>L-carnitine can be given to improve ammonia metabolism.
How about Seroquel?
    >Try lipid rescue for overdose of lipiophilic substances: it becomes a lipid sink for fat soluable drugs (such as Seroquel)

5:30 Updates in the Management of Acute Fibrillation
How to find the cause for AF in the “youngish”, healthy patients with new afib
    >the highest-yield tests are TSH and a TTE
Do I shoot for rate control or rhythm conversion?
    >For the long-term, rate control tends to win out over rhythm control. 
    >In the acute setting, trying to break afib w/RVR, magnesium wins over diltiazem in head-to-head trials!
The Ottawa protocol
    >know that it is an ED-based rhythm conversion method:
    >Patients have to be new-onset afib, meaning <48 hours
    >First, given procainamide 1g
    >If that fails, cardioversion is the next step
    >Overall, there is ~15% failure rate, including all of the bouncebacks
The problem is trying to determine the duration:
    >Silent afib is common, meaning the patient doesn’t always “feel” the arrhythmia
Caveat:
    >Even when an afib patient is in NSR, their atria aren’t contracting normally, so the clot risk is still present

7:00 Infections from Abroad: Unwanted Souvenirs
Where was the patient traveling?  The most important question to determining the pathogen
    >Time of travel, not so important.  Remember that the risk extends up to 1 YEAR for some of these diseases

Where did you travel?  What is the most likely pathogen?
North Africa:
    >water/food contamination most common (gastro, Hep A, typhoid, amebiasis), malaria not as common
Rest of Africa:
    >vector-borne illnesses most common, specifically malaria
East Asia:
    >diarrheal and respiratory illnesses most common, and TB risk is very high – 10% MDR in China! Malaria is not as common.
Southeast Asia:
    >similar to East Asia, but Dengue is also very common
Middle East:
    >Meningococcus is very prevalent
    >Rabies is much more common in the developing world, and is usually transmitted from dogs (unlike in the US, where bats/rodents much more common). Also, remember that the CDC changed the guidelines in June of this year from 5 shots to only 4.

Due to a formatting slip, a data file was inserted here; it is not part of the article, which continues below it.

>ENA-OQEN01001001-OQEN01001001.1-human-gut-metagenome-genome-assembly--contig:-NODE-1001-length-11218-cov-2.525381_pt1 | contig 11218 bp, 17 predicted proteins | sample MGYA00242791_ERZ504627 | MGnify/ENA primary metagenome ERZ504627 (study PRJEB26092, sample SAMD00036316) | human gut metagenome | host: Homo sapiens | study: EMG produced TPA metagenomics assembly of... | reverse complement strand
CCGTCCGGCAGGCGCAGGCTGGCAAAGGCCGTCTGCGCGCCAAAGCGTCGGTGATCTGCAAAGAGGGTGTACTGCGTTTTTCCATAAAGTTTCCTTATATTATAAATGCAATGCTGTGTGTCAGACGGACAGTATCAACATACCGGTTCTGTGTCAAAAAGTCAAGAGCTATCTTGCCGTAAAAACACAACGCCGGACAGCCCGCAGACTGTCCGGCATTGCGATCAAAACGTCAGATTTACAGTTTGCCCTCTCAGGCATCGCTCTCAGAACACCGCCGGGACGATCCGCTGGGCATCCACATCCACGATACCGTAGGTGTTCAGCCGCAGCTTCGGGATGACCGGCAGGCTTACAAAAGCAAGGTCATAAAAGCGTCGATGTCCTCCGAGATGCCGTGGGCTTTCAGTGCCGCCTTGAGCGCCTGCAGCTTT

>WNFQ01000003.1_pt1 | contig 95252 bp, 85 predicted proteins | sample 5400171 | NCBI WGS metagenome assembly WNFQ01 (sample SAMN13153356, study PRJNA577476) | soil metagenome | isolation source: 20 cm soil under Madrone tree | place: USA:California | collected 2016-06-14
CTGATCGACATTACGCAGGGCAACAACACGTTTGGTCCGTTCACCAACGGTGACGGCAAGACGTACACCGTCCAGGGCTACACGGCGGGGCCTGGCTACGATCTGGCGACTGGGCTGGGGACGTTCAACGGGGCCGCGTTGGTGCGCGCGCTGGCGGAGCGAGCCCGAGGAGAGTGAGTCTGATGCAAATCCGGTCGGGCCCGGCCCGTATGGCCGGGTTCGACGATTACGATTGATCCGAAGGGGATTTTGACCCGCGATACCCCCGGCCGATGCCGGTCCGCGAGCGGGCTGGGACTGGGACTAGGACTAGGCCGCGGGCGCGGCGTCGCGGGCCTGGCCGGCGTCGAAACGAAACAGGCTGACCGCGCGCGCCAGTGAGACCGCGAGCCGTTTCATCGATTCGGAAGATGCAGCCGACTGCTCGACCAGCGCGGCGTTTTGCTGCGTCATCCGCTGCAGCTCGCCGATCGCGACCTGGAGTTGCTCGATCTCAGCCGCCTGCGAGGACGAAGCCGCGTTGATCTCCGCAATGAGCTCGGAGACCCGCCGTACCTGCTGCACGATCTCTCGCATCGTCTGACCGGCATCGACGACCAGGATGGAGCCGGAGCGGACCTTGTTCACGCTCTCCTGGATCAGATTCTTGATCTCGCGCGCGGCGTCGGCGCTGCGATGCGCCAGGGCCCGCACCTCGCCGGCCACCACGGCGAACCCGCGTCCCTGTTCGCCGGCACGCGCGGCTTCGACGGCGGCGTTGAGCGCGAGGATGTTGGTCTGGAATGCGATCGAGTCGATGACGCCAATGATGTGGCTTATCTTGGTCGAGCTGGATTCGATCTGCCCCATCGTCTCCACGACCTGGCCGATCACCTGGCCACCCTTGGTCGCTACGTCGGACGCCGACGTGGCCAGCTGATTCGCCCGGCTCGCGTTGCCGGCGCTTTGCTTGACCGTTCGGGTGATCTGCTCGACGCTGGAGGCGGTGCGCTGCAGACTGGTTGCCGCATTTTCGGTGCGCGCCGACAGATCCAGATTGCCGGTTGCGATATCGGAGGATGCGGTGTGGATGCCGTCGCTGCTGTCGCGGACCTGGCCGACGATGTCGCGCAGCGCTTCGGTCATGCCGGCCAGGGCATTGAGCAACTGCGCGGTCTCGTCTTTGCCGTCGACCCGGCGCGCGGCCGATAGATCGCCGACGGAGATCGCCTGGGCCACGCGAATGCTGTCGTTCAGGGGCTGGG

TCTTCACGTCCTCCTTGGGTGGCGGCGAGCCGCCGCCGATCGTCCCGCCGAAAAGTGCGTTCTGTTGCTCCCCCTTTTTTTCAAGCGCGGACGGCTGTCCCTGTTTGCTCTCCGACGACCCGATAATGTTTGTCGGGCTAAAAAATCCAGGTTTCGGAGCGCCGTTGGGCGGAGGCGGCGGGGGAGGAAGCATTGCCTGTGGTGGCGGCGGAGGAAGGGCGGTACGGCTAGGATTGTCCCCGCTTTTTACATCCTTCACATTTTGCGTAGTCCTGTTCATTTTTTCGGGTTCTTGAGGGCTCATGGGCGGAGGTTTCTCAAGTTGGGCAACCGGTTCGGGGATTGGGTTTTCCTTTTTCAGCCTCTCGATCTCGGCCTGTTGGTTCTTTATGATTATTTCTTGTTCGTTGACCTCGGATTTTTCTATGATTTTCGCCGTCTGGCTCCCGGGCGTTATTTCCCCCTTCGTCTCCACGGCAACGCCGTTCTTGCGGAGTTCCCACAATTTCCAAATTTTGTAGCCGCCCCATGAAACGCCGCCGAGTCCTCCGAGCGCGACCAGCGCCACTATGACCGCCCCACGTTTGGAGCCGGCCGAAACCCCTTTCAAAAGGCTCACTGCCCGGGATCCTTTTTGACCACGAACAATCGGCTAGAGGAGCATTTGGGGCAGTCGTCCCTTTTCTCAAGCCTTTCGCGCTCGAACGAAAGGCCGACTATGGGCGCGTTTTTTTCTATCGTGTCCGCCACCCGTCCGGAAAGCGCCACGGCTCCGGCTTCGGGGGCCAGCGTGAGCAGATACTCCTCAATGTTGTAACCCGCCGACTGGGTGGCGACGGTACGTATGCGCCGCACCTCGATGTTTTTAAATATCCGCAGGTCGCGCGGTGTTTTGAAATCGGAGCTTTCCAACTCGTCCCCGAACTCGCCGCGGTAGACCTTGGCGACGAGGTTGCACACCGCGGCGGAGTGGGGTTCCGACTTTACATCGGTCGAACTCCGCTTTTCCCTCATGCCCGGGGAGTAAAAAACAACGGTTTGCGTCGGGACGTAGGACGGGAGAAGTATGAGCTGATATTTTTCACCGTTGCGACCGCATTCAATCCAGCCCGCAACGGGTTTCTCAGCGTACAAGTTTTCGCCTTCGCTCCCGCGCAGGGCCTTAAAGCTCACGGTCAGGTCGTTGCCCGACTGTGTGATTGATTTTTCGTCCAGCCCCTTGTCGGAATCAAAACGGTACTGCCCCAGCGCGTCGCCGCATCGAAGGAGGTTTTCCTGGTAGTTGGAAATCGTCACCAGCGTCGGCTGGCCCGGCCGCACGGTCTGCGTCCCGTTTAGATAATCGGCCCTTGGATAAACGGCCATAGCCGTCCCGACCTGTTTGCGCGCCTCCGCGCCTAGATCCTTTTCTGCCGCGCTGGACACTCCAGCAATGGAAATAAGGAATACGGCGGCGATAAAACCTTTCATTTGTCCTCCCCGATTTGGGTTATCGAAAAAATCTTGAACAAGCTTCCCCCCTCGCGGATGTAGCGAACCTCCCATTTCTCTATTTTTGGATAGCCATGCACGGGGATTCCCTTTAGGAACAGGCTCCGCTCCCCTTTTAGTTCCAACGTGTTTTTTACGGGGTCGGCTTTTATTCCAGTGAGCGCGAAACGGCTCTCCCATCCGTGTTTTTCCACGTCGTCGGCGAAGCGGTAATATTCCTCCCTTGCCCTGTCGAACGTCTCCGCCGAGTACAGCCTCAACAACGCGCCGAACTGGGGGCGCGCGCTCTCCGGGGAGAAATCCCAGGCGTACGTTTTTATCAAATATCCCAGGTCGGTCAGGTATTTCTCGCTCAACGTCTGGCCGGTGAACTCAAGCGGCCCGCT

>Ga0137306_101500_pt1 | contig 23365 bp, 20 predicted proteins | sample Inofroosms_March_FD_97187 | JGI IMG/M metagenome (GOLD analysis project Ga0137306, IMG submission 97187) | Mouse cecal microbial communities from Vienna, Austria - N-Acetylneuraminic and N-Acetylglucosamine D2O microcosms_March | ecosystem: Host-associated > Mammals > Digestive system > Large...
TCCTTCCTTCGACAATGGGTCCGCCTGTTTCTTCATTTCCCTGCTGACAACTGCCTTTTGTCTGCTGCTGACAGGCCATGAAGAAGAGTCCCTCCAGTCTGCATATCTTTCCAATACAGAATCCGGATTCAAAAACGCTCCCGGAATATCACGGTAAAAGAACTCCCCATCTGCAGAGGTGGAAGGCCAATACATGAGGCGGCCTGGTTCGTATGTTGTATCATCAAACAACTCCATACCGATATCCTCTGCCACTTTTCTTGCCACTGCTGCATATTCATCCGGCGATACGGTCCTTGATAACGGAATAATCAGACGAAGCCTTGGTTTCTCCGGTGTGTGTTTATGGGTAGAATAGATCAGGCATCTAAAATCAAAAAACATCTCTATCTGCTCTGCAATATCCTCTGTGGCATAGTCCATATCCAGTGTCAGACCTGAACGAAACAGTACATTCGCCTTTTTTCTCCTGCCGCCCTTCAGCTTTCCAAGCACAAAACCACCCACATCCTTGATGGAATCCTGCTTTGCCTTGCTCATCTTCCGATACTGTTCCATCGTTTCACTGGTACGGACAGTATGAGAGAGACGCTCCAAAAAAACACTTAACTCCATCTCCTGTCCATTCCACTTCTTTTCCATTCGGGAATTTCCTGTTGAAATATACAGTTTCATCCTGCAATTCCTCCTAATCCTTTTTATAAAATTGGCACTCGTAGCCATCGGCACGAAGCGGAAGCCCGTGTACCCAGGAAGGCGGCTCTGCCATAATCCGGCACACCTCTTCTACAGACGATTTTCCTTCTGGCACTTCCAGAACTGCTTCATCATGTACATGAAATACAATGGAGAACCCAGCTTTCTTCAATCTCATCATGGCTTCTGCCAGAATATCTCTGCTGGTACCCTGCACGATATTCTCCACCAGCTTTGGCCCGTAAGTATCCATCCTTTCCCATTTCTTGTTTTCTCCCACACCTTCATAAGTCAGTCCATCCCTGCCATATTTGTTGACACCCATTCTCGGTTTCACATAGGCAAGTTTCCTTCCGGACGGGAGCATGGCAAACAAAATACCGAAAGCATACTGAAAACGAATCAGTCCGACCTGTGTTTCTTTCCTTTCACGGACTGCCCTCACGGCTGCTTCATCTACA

>TB, but remember that in diabetic patients TB presents atypically:
      ->Often large pleural effusions, lower extremity symptoms
      ->Any diabetic patient returning from the developing world with pneumonia MUST be ruled out for TB, even without upper lobe disease.  In the developing world, TB is thought to be a relatively common CAUSE of diabetes

Staff Notes
EPM contributors report on their most memorable ACEP moments

Amal Mattu: If the story is concerning and the risk factors are present, don’t rely too much on negative stress tests or negative coronary catheterizations -- the plaque ruptures that can kill are often from arteries with moderate, not severe, stenosis.
The informatics session had a spirited debate on whether to quietly succumb to interoperable hospital-wide information systems or to fight for best-of-breed ED-only systems.
-Nicholas Genes, MD, PhD

Tom Scaletta, immediate past president of AAEM, met with both ACEP outgoing and incoming presidents who, “appreciate camaraderie with AAEM,” said Scaletta. “Made me feel great as past AAEM president”
I expected Paula Begala to generate more controversy with his speach. Instead, he seemed subdued. He was entertaining, with many amusing anecdotes, but I thought his speech lacked substantive content. Kind of like sitting at a bar and talking politics. Entertaining, but I was looking for more.
-WhiteCoat (via blog)

Aging Physician Taskforce: We need to prepare EPs for retirement just as much as we need to prepare residents for practice in the ED.
-Michael Carius, MD